Taiwan is home to 260 summits over 3000m, more than 50% of the land is covered in vegetation, remote hot springs can be found beside raging rivers and there’s endless beaches with great surf…need I say more? It’s been on our list of places to visit for a few years and now it’s finally time for us to explore Taiwan.
Our flight arrived at around 4am, we barely slept on the plane as it was designed for slightly smaller people and our knees were pushed right into the chair in front. Taipei sounded too intense for our first stop so we decided to head to the hot spring town of Jiaoxi first, which is just a couple of hours away on the east coast. It sounded like a good option as we could have some relax time to recover from the flight. We were absolute zombies at the airport so Craig headed to 7-eleven (a convenience store that’s all over Taiwan) to buy some coffee and snacks. I read there’s over 6000 stores across Taiwan and they are one of the only businesses to remain open (24/7) during hurricane force typhoons. They double up as little restaurants so they have a seating area and any of the fridge or freezer meals can be microwaved for you. It offers some of the cheapest meals you can get in Taiwan so we’ll be spending a lot of time eating in them as apparently meals in restaurants are around £15!
Craig came back with a roasted sweet potato that oozed out the bottom and dripped all over my leg. He also bought what he thought was a tub of yogurt and the lid had about 20 little corn flakes to sprinkle on top. Sadly, it wasn’t yogurt, it was literally a cup of milk so the milk to cereal quantity was about 98 to 2. Anyway, we wanted to get the 5am bus into Taipei bus station but it took us so long to figure out the machine and how to buy an easycard which can we tapped when you enter and exit transport. It appeared this particular bus needed a ticket but the counter wasn’t opening for another hour (even though a sign said 24 hours). The bus turned up and the driver just pointed to the ticket counter, which he could see was unmanned and it was impossible for us to buy a ticket yet he just drove off without us. It was so bizarre. They have buses running but no way of buying a ticket so they just drive around empty. It wasn’t the best start. In the end we had to wait yet another hour and catch a 6am bus. It was a nice airport to wait in though and the bathrooms had robot toilets with heated seats which was quite a treat as there was a chill to the air.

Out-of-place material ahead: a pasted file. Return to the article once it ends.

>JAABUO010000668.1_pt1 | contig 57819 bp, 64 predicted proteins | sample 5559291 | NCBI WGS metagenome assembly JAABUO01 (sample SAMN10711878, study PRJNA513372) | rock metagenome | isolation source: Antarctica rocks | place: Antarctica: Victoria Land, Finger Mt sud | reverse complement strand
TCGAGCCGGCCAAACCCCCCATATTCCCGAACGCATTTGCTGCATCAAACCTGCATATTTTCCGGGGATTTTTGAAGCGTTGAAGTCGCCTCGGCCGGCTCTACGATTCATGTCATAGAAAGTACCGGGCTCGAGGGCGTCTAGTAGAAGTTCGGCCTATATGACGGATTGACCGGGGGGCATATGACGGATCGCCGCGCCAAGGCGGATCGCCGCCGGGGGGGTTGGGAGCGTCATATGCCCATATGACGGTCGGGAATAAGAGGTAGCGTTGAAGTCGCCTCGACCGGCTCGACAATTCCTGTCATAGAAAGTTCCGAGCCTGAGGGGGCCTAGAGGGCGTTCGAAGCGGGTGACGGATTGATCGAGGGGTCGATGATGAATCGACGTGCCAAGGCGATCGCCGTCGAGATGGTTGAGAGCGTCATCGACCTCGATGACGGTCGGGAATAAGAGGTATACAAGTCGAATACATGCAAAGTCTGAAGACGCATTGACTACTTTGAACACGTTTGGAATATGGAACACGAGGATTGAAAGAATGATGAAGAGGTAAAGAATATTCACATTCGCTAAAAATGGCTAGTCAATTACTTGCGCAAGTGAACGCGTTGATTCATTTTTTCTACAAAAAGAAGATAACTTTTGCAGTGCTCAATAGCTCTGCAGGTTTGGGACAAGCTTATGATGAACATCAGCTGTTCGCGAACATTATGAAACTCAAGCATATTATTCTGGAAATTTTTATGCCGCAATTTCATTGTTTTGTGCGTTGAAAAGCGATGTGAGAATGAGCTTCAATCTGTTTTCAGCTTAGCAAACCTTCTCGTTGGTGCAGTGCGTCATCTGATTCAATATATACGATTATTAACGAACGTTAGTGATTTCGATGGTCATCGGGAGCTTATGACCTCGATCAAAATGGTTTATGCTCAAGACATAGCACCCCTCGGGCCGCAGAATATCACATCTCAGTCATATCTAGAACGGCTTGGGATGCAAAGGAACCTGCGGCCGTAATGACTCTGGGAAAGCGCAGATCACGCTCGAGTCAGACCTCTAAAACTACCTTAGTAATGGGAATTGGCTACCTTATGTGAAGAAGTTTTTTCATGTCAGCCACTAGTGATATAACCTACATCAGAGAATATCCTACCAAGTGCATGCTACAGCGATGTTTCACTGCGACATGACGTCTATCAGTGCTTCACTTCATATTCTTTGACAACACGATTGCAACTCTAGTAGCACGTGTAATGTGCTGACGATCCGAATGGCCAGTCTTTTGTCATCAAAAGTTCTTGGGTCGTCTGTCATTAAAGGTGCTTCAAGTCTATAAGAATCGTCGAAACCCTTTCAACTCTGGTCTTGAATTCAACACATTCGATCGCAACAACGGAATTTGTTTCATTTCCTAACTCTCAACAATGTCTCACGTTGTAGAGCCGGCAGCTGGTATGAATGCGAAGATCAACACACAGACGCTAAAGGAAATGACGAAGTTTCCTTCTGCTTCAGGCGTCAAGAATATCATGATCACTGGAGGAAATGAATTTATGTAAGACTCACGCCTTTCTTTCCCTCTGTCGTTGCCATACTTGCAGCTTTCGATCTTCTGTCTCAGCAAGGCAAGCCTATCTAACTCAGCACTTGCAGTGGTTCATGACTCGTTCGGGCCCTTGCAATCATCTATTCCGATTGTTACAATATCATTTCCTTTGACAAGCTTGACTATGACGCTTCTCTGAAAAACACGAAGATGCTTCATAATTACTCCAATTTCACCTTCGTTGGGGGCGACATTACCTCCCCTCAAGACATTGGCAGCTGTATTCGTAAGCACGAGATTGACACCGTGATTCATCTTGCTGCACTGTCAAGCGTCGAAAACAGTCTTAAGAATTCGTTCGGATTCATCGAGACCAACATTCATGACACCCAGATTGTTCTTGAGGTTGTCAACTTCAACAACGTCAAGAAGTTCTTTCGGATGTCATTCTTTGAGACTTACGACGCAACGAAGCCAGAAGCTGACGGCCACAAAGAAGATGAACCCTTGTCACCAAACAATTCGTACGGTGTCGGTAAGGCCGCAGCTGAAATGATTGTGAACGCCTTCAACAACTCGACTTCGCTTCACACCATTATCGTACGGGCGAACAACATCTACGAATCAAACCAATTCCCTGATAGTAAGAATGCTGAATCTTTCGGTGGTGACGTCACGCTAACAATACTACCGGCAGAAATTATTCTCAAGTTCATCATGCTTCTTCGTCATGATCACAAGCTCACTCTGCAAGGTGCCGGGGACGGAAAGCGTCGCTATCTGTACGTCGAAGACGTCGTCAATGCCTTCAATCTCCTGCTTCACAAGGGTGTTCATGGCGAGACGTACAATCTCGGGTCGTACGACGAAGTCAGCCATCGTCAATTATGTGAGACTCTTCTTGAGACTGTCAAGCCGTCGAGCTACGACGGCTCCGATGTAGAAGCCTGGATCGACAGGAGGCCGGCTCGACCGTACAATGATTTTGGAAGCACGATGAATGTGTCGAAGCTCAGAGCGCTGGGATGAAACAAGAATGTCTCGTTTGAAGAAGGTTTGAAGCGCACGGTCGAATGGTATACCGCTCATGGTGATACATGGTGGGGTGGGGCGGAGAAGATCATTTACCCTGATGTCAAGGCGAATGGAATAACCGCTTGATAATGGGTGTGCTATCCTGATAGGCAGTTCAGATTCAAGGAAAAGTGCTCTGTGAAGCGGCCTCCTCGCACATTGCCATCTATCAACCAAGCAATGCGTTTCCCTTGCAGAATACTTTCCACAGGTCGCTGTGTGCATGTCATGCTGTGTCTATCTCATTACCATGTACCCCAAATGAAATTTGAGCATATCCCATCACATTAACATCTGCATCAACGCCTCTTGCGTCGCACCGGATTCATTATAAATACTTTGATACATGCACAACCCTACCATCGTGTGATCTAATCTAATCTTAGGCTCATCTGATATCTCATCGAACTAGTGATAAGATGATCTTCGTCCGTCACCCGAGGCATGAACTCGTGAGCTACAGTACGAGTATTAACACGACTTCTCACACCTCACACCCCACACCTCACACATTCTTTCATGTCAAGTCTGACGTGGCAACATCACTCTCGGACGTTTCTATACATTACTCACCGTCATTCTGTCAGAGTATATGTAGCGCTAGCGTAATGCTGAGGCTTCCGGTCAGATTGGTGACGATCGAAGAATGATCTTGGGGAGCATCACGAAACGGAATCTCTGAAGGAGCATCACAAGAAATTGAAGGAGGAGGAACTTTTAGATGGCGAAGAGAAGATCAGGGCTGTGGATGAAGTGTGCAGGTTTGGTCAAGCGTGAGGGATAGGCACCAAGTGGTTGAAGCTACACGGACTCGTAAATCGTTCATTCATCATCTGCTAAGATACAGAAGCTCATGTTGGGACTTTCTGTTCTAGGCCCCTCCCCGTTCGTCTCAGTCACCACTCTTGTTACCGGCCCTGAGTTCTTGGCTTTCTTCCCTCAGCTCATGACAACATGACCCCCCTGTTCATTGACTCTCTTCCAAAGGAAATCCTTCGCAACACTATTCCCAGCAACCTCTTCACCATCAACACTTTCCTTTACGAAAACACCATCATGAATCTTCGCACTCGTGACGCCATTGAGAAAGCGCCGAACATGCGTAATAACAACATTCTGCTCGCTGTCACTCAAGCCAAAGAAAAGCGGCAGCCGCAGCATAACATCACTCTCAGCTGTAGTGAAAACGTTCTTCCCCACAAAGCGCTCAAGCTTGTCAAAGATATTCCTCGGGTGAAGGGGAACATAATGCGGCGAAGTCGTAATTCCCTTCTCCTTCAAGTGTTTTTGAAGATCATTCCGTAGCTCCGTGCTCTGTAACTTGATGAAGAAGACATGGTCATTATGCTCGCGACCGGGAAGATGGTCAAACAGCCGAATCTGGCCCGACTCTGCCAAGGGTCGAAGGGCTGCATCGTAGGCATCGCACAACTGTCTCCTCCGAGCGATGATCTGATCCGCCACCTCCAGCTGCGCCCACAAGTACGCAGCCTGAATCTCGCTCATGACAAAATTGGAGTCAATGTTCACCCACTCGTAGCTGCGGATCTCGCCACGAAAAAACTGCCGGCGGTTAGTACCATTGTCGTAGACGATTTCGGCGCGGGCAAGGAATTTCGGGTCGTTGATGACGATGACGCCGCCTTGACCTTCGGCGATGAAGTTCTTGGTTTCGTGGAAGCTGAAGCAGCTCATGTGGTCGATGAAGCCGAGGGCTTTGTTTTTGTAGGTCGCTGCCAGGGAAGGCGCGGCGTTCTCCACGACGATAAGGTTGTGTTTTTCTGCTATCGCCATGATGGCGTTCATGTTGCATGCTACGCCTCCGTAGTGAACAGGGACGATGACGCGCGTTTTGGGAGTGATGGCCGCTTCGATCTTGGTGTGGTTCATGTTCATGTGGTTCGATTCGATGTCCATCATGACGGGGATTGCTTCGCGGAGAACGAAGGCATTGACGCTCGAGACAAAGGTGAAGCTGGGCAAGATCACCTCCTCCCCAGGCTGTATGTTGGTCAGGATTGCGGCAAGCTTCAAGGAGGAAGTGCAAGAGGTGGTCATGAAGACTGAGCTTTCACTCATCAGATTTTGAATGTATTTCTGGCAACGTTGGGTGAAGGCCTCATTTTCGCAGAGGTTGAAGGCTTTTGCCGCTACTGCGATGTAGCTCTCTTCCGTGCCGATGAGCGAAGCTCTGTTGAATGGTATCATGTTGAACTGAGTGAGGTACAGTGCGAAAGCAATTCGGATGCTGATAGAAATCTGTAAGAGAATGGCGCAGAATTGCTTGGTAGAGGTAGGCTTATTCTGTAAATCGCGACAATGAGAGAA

Finally we made it to the bus terminal, we were the only passengers on the bus and it was really comfy with big lounger chairs so we managed to have a short snooze. The next bus stop was a bit confusing but a member of staff really tried to help us and a young local translated so we were on our way to Jiaoxi! We arrived at 9am and had a 2km walk with our heavy luggage to our hot spring hotel but check in wasn’t until 3pm so we left our bags there and headed to 7-eleven for another ‘meal’. The staff were really helpful and showed me all the vegetarian options but the meals weren’t great, they love tofu and mushrooms here which are my nemesis. They also love fake meat and as someone who doesn’t like the taste or texture of meat I couldn’t even bare the look of these meals which resembled raw ground pork atop a pile of rice. So we stuck to pot noodles, a yogurt and yet another coffee before going out to explore for the day.
Our plan was to head to some waterfalls a short walk from town and on the way we spotted a butterfly who had most likely been hit by a car. It’s wings were twisted so we sorted them out and carried him around for the next three hours. We tried giving him some water but he was struggling to even stand up. The walk was quite busy for a drizzly weekday but we headed up some steps and arrived at a fabulous sight. A lovely Chinese style pavilion with a red roof stood below the huge waterfall that plummeted down a cliff. I thought that was the main attraction so we were feeling reluctant about continuing up the steps to an unknown area but it led us to the top of the falls as it’s a three tiered waterfall dropping about 100m. The top waterfall was really impressive so i’m glad we made the effort to continue up and we were even lucky to witness a fluorescent green snake slither across the path. I’m not sure if it was poisonous but there were plenty of warning signs along the trail about poisonous snakes.